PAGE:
Intercom, a platform for companies to provide personalised customer responses online, is today announcing that it has raised another $23 million — funding that it will use to continue to develop its product, particularly in mobile, and expand its marketing to compete against bigger players like Oracle, SAP and Salesforce (the behemoth that even uses ‘CRM’ as its stock ticker on the NYSE).
The Series B round was led by Bessemer Venture Partners, and includes participation from previous investors Social+Capital Partnership. The company, which was originally incubated at 500 Startups, also counts the likes of Biz Stone and Huddle co-founder Andy McLoughlin as investors. This round brings the total raised by Intercom to $30 million.
Intercom is among a new wave of companies that are generally called “social CRM” providers. The idea here is that everyone in your organisation should be able to communicate his/her knowledge to customers when and if it is needed. The theory is that this means not only better engagement from your employees in the bigger team effort, but also more satisfying responses for users. It’s an area that larger players like Salesforce are moving on, with the launch of Salesforce One. Some have even hinted that Google could be a contender for social CRM solutions.
The evolution of CRM comes at a time of growth but also maturation of the internet: consumers expect better and more personalised responses, moving away from “super robotic” stock responses, in the words of Intercom’s co-founder and CEO Eoghan McCabe (who hails, along with the other three co-founders, from Dublin).
“CRM companies haven’t innovated in over ten years. Many of them are just ticketing systems. But what’s happening is that customer service is at the leading edge of great competitive online businesses,” he tells me. “In past, leadership was based on top engineering and good design. But today, the real leaders are those like Zappos people spend more there because they know they get to deal with a human.”
This also speaks to a wider trend we’re experiencing, where innovation is happening not at the core of prodcuts, but around how they are delivered. (You could argue that the same is happening in areas like mobile technology, too, where we are seeing more incremental rather than massive shifts at the moment.
Intercom’s approach to CRM involves a few different features. At its core, it’s a platform that receives messages from customers and then lets a company segment them so that they can be accessed by relevant people for responses (the segmentation can be by keywords, but can also be by things like length of membership, duration and date of last visit, and so on). When employees respond to customers, companies can create profiles so that the responses come from actual people rather than faceless general accounts.
The segmentation can also be used as the basis for reaching out to users as well around particular initiatives — one area that McCabe hints may get developed into more products in the future (indeed, you can see how email marketing might go hand in hand with CRM).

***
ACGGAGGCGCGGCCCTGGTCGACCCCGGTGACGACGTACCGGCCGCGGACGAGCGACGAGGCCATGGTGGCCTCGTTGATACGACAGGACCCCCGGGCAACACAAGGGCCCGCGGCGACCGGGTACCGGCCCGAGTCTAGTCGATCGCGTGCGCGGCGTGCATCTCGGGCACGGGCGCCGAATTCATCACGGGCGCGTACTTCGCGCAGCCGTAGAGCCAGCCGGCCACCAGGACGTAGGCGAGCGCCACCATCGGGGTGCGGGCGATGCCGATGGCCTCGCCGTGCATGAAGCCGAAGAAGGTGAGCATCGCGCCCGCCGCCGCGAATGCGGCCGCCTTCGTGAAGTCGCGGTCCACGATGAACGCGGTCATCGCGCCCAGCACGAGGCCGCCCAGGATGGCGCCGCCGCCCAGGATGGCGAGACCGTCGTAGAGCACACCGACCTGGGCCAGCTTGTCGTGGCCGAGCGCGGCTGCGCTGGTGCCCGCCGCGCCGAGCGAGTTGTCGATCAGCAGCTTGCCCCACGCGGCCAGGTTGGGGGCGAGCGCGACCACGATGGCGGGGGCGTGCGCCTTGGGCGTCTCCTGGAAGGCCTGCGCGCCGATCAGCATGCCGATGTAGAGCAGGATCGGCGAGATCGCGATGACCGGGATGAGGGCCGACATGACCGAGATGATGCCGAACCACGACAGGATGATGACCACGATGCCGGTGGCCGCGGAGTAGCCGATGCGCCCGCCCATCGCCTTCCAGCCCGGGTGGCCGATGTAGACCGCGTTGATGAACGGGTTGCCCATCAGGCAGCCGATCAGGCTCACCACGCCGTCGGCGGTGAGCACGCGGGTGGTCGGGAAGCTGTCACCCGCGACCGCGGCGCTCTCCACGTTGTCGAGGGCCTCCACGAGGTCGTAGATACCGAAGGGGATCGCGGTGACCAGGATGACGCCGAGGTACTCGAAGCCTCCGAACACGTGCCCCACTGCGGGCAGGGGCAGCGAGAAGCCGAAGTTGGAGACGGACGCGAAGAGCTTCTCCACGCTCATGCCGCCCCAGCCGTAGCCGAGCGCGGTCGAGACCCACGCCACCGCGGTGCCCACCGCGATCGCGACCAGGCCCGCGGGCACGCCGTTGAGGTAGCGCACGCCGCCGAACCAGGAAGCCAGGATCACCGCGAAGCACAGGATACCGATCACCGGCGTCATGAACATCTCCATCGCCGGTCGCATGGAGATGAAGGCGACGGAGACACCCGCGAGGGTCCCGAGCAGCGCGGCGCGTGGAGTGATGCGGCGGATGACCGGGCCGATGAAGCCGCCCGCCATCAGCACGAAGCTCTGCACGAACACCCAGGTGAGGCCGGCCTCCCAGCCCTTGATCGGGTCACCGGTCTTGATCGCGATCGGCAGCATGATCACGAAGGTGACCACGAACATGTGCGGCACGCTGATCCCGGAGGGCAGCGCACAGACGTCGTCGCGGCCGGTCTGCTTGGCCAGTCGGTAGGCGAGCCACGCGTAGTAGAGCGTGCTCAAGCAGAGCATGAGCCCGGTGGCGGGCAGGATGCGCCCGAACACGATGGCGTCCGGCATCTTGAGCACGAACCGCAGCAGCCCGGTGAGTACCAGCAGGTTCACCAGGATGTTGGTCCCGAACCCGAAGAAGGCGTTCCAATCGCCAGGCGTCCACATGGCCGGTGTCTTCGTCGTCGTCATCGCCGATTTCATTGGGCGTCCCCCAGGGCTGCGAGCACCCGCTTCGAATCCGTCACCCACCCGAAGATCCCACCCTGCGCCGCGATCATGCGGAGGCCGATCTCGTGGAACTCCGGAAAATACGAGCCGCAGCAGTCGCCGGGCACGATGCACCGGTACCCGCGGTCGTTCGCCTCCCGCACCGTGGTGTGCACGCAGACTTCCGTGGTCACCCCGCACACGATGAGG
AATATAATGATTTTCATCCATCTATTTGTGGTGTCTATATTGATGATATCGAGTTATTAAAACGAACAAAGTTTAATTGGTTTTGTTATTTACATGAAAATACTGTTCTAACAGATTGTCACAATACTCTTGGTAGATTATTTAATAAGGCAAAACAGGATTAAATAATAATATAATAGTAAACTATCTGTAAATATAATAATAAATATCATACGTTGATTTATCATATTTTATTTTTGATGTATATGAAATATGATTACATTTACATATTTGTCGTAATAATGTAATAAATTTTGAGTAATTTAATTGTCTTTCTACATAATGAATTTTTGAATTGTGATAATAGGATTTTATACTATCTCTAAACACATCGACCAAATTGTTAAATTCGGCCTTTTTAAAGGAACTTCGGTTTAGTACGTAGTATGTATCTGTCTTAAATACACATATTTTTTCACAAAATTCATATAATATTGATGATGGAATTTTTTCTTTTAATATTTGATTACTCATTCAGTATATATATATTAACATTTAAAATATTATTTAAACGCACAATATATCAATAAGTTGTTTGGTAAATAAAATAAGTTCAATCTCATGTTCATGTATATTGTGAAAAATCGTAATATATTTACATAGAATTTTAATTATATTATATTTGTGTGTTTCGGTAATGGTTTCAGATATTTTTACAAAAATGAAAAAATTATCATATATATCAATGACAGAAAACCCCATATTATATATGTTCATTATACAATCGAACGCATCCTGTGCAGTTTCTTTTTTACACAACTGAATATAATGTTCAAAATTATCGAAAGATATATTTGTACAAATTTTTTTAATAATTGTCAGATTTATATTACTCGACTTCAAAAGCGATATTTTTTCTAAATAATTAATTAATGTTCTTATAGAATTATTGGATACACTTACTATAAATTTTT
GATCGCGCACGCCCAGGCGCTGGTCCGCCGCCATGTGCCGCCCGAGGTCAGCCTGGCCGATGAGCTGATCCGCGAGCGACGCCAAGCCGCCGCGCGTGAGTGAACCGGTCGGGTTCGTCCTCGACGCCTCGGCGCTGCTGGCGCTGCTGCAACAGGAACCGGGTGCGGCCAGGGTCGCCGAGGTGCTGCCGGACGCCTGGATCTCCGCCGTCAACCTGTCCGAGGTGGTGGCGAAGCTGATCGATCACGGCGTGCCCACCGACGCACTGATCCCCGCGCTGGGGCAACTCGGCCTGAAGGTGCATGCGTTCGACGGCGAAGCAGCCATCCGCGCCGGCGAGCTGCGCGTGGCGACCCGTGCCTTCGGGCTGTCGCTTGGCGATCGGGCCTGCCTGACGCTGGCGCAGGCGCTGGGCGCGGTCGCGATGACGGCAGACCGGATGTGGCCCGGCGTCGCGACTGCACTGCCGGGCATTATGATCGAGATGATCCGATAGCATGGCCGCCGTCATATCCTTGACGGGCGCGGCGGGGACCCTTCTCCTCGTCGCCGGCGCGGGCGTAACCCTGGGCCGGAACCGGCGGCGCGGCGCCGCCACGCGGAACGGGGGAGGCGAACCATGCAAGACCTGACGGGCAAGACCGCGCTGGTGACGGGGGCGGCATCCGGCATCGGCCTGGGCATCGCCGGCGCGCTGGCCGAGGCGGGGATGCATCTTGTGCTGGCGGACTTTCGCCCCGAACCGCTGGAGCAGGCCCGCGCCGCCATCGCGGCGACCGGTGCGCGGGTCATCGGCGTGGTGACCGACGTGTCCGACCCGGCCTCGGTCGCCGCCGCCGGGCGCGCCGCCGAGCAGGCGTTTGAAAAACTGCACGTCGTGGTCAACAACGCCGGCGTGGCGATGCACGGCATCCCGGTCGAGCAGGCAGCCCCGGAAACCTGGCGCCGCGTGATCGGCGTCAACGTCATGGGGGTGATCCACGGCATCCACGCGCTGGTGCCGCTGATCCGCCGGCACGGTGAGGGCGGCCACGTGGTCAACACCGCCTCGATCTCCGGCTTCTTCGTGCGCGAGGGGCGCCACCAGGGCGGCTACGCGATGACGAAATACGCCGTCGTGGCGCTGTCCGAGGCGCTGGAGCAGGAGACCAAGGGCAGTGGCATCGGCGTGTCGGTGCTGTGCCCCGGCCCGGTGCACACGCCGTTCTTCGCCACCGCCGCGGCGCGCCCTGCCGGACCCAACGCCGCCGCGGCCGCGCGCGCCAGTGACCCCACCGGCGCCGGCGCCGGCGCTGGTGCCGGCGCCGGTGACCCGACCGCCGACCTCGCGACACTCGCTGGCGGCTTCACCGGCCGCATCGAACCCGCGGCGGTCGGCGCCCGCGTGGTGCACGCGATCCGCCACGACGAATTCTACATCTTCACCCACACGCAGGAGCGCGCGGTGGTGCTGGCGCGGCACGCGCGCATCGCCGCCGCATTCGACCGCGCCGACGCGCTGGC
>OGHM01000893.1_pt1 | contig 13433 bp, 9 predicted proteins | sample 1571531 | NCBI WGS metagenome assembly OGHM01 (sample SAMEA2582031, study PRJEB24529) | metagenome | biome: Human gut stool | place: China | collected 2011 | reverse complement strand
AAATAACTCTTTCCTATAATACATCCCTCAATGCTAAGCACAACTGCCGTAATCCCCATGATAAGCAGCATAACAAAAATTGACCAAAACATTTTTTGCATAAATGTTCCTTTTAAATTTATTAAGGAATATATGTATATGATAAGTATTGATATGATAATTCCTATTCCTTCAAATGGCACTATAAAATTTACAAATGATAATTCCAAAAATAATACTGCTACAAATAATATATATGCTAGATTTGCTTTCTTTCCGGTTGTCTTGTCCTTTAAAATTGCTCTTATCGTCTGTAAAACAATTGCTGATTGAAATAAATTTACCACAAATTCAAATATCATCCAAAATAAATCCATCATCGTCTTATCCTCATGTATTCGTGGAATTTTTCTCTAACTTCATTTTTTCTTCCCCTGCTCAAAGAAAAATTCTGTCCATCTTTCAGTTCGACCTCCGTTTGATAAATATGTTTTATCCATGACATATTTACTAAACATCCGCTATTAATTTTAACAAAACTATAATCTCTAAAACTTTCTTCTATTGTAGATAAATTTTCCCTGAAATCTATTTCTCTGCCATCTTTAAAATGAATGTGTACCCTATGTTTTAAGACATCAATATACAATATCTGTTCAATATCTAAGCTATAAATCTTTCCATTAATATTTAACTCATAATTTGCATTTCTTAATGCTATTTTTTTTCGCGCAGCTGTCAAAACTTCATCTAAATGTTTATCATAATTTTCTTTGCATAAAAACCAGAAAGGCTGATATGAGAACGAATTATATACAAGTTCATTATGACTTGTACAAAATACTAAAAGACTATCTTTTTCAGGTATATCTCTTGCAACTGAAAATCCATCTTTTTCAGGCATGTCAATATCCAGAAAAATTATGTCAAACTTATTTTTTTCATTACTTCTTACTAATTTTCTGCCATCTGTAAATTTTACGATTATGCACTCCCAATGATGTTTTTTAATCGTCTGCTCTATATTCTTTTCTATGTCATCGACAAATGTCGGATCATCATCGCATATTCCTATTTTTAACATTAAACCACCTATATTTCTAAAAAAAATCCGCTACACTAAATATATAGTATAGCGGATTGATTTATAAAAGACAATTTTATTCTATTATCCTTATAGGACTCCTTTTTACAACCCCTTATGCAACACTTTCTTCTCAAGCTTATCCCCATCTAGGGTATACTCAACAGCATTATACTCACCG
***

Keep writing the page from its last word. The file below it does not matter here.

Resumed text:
Since coming out of beta 18 months ago, Intercom has picked up 2,000 paying businesses, among them Heroku, Hootsuite, Yahoo!, Perfect Audience, Rackspace, and Visual.ly.
Ethan Kurzweil, a BVP partner that is now joining Intercom’s board, says that one of the things that caught his eye most about Intercom, and got him interested in investing, was the fact that several of BVP’s existing portfolio companies were raving about it. “We heard a range of good things about Intercom, and how excited employees were to interact using it,” he says.
That has even extended to customers figuring out ways of integrating Intercom into existing systems even when Intercom itself has not yet moved into figuring that out itself. Kurzweil refers to this as them hacking Intercom integration themselves.”
“One thing we look at when investing is when we see people going to special lengths to integrate something to make Intercom into a central tool,” he says. “You can’t undersell how unique it is when you’ve got your own customers building these hooks.”
As part of today’s news, Intercom is also announcing a new hire, Mark Woolway — a former PayPal and Yammer executive — as chief operating officer. It’s another major addition after poaching Facebook’s head of brand design, Paul Adams, as its VP of product in May last year.
Woolway had a notable role at Yammer helping it raise $142 million and then selling the company to Microsoft for $1.2 billion. At PayPal he had been VP of corporate development when it was still just a startup. He helped with the merger with x.com (Elon Musk’s company), raising money and exiting the company to eBay. He’s also worked as the MD of Peter Thiel’s hedge fund Clarium Capital at a time when it had some $8 billion in assets under management and was launching the Founders Fund. All of this points to some very serious ambitions for Intercom in the years ahead.
Ironically, up to now the company has built itself out with zero sales or marketing staff. “Jessica Halper is our first marketing hire,” McCabe tells me. “Our growth has simply been word of mouth.”